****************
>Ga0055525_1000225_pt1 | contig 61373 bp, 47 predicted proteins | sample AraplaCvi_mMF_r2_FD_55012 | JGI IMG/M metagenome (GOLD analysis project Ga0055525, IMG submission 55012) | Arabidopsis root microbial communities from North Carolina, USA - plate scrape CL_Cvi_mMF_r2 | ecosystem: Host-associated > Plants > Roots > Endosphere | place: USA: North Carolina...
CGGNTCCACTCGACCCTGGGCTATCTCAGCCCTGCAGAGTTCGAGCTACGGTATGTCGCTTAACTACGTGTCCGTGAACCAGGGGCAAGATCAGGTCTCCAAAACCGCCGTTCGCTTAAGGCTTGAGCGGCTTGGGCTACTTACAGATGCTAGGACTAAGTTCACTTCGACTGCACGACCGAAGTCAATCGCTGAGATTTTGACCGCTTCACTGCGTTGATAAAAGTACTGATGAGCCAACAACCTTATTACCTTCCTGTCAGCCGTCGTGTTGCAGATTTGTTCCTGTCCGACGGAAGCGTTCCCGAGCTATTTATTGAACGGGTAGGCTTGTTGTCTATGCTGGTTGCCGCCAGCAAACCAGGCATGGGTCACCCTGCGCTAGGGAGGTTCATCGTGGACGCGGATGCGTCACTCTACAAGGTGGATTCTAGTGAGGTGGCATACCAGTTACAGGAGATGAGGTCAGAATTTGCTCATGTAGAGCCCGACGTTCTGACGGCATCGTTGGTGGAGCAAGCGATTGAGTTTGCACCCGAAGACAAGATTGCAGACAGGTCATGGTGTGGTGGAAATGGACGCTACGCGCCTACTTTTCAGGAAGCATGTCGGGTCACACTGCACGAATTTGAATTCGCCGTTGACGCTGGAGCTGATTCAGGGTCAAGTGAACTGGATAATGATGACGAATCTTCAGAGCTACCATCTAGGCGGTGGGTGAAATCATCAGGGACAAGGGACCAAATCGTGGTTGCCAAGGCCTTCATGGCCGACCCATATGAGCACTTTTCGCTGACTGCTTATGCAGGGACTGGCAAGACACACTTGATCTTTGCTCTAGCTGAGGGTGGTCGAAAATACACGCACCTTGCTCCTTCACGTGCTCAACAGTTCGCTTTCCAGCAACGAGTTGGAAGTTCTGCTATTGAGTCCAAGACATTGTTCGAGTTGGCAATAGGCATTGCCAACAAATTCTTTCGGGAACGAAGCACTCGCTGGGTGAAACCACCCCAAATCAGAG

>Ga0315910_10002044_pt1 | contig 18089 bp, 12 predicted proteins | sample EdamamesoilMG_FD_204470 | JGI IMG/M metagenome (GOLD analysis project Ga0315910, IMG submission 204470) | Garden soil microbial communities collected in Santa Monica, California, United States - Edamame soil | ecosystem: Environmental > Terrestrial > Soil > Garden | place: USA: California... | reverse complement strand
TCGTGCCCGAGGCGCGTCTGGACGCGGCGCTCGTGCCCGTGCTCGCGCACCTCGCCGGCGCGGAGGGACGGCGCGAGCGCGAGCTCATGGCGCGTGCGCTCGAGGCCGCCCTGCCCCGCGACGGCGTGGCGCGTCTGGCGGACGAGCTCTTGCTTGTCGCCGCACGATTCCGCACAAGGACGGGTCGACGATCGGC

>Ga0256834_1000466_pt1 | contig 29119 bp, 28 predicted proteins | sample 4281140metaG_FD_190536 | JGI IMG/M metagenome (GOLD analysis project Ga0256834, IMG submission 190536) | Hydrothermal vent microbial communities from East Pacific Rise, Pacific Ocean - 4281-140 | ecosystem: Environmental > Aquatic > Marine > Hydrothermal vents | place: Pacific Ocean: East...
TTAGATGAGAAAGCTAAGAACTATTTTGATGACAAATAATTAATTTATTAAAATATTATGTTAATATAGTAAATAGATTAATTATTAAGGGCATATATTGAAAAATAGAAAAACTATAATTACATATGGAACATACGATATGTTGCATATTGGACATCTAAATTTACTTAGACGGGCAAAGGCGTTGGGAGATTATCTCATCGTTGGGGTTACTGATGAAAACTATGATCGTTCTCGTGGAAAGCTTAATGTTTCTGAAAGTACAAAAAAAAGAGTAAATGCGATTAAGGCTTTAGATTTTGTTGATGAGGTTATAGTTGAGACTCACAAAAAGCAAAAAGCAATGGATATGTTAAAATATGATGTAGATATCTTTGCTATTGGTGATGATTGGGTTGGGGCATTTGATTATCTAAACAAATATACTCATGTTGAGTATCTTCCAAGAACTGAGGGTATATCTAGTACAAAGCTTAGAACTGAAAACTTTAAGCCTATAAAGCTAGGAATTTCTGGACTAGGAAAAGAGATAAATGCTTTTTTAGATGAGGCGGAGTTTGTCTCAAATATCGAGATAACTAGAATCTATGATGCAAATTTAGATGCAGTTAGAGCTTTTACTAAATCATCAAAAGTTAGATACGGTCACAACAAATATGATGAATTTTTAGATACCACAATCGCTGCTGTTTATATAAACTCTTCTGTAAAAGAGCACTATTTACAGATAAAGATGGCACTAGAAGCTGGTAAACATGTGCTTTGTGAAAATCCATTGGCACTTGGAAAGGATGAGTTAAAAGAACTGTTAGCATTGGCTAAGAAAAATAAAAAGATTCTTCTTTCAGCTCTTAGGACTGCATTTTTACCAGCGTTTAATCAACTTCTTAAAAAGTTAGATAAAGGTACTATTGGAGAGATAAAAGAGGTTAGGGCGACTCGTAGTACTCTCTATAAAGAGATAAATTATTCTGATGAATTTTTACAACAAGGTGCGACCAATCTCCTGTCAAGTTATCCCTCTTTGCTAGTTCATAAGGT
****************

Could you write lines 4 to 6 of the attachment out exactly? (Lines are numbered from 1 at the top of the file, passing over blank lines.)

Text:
TCGTGCCCGAGGCGCGTCTGGACGCGGCGCTCGTGCCCGTGCTCGCGCACCTCGCCGGCGCGGAGGGACGGCGCGAGCGCGAGCTCATGGCGCGTGCGCTCGAGGCCGCCCTGCCCCGCGACGGCGTGGCGCGTCTGGCGGACGAGCTCTTGCTTGTCGCCGCACGATTCCGCACAAGGACGGGTCGACGATCGGC

>Ga0256834_1000466_pt1 | contig 29119 bp, 28 predicted proteins | sample 4281140metaG_FD_190536 | JGI IMG/M metagenome (GOLD analysis project Ga0256834, IMG submission 190536) | Hydrothermal vent microbial communities from East Pacific Rise, Pacific Ocean - 4281-140 | ecosystem: Environmental > Aquatic > Marine > Hydrothermal vents | place: Pacific Ocean: East...
TTAGATGAGAAAGCTAAGAACTATTTTGATGACAAATAATTAATTTATTAAAATATTATGTTAATATAGTAAATAGATTAATTATTAAGGGCATATATTGAAAAATAGAAAAACTATAATTACATATGGAACATACGATATGTTGCATATTGGACATCTAAATTTACTTAGACGGGCAAAGGCGTTGGGAGATTATCTCATCGTTGGGGTTACTGATGAAAACTATGATCGTTCTCGTGGAAAGCTTAATGTTTCTGAAAGTACAAAAAAAAGAGTAAATGCGATTAAGGCTTTAGATTTTGTTGATGAGGTTATAGTTGAGACTCACAAAAAGCAAAAAGCAATGGATATGTTAAAATATGATGTAGATATCTTTGCTATTGGTGATGATTGGGTTGGGGCATTTGATTATCTAAACAAATATACTCATGTTGAGTATCTTCCAAGAACTGAGGGTATATCTAGTACAAAGCTTAGAACTGAAAACTTTAAGCCTATAAAGCTAGGAATTTCTGGACTAGGAAAAGAGATAAATGCTTTTTTAGATGAGGCGGAGTTTGTCTCAAATATCGAGATAACTAGAATCTATGATGCAAATTTAGATGCAGTTAGAGCTTTTACTAAATCATCAAAAGTTAGATACGGTCACAACAAATATGATGAATTTTTAGATACCACAATCGCTGCTGTTTATATAAACTCTTCTGTAAAAGAGCACTATTTACAGATAAAGATGGCACTAGAAGCTGGTAAACATGTGCTTTGTGAAAATCCATTGGCACTTGGAAAGGATGAGTTAAAAGAACTGTTAGCATTGGCTAAGAAAAATAAAAAGATTCTTCTTTCAGCTCTTAGGACTGCATTTTTACCAGCGTTTAATCAACTTCTTAAAAAGTTAGATAAAGGTACTATTGGAGAGATAAAAGAGGTTAGGGCGACTCGTAGTACTCTCTATAAAGAGATAAATTATTCTGATGAATTTTTACAACAAGGTGCGACCAATCTCCTGTCAAGTTATCCCTCTTTGCTAGTTCATAAGGT